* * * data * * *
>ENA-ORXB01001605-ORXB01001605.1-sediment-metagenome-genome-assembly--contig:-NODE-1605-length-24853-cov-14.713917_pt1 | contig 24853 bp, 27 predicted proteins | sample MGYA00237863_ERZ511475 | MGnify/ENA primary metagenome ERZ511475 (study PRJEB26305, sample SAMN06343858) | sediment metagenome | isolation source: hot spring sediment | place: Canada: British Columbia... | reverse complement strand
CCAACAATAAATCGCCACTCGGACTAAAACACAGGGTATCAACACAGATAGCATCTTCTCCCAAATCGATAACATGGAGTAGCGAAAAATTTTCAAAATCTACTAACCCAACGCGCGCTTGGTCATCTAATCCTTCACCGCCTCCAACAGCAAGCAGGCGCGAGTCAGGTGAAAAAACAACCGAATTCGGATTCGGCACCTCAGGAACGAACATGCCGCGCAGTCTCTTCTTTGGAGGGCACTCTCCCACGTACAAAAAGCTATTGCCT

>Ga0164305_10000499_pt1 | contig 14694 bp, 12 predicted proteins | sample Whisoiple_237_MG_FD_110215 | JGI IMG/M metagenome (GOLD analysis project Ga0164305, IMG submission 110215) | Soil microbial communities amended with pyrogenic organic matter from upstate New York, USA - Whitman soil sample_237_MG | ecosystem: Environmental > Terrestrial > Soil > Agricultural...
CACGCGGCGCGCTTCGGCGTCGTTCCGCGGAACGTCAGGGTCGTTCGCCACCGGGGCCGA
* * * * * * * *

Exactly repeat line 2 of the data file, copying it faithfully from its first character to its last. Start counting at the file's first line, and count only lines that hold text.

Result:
CCAACAATAAATCGCCACTCGGACTAAAACACAGGGTATCAACACAGATAGCATCTTCTCCCAAATCGATAACATGGAGTAGCGAAAAATTTTCAAAATCTACTAACCCAACGCGCGCTTGGTCATCTAATCCTTCACCGCCTCCAACAGCAAGCAGGCGCGAGTCAGGTGAAAAAACAACCGAATTCGGATTCGGCACCTCAGGAACGAACATGCCGCGCAGTCTCTTCTTTGGAGGGCACTCTCCCACGTACAAAAAGCTATTGCCT